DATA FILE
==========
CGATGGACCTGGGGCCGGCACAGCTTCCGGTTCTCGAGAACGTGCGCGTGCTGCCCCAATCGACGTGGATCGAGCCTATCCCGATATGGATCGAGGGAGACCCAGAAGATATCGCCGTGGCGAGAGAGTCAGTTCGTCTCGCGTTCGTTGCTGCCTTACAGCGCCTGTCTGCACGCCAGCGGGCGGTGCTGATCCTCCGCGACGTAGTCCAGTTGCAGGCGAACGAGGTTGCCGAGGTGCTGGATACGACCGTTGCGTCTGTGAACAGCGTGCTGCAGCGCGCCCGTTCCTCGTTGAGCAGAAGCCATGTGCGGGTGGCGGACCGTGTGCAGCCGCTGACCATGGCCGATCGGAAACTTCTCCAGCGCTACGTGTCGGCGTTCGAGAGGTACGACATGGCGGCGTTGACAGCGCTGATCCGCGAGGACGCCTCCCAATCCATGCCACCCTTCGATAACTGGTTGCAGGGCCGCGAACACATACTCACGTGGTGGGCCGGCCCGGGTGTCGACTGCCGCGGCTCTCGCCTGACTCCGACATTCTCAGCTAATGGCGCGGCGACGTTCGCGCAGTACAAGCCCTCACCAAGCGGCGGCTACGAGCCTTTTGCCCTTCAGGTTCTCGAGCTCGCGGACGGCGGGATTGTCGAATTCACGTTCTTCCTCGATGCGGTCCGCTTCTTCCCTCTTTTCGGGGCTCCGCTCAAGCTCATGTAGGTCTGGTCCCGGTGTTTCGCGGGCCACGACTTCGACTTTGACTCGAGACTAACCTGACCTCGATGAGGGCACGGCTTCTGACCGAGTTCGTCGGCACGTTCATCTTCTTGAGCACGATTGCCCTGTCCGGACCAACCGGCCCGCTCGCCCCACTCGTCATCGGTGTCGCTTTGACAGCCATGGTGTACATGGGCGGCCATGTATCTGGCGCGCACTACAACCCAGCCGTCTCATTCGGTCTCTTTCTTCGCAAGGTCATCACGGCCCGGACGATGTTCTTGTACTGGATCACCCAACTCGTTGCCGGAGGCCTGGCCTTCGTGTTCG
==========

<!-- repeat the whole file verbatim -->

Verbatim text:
CGATGGACCTGGGGCCGGCACAGCTTCCGGTTCTCGAGAACGTGCGCGTGCTGCCCCAATCGACGTGGATCGAGCCTATCCCGATATGGATCGAGGGAGACCCAGAAGATATCGCCGTGGCGAGAGAGTCAGTTCGTCTCGCGTTCGTTGCTGCCTTACAGCGCCTGTCTGCACGCCAGCGGGCGGTGCTGATCCTCCGCGACGTAGTCCAGTTGCAGGCGAACGAGGTTGCCGAGGTGCTGGATACGACCGTTGCGTCTGTGAACAGCGTGCTGCAGCGCGCCCGTTCCTCGTTGAGCAGAAGCCATGTGCGGGTGGCGGACCGTGTGCAGCCGCTGACCATGGCCGATCGGAAACTTCTCCAGCGCTACGTGTCGGCGTTCGAGAGGTACGACATGGCGGCGTTGACAGCGCTGATCCGCGAGGACGCCTCCCAATCCATGCCACCCTTCGATAACTGGTTGCAGGGCCGCGAACACATACTCACGTGGTGGGCCGGCCCGGGTGTCGACTGCCGCGGCTCTCGCCTGACTCCGACATTCTCAGCTAATGGCGCGGCGACGTTCGCGCAGTACAAGCCCTCACCAAGCGGCGGCTACGAGCCTTTTGCCCTTCAGGTTCTCGAGCTCGCGGACGGCGGGATTGTCGAATTCACGTTCTTCCTCGATGCGGTCCGCTTCTTCCCTCTTTTCGGGGCTCCGCTCAAGCTCATGTAGGTCTGGTCCCGGTGTTTCGCGGGCCACGACTTCGACTTTGACTCGAGACTAACCTGACCTCGATGAGGGCACGGCTTCTGACCGAGTTCGTCGGCACGTTCATCTTCTTGAGCACGATTGCCCTGTCCGGACCAACCGGCCCGCTCGCCCCACTCGTCATCGGTGTCGCTTTGACAGCCATGGTGTACATGGGCGGCCATGTATCTGGCGCGCACTACAACCCAGCCGTCTCATTCGGTCTCTTTCTTCGCAAGGTCATCACGGCCCGGACGATGTTCTTGTACTGGATCACCCAACTCGTTGCCGGAGGCCTGGCCTTCGTGTTCG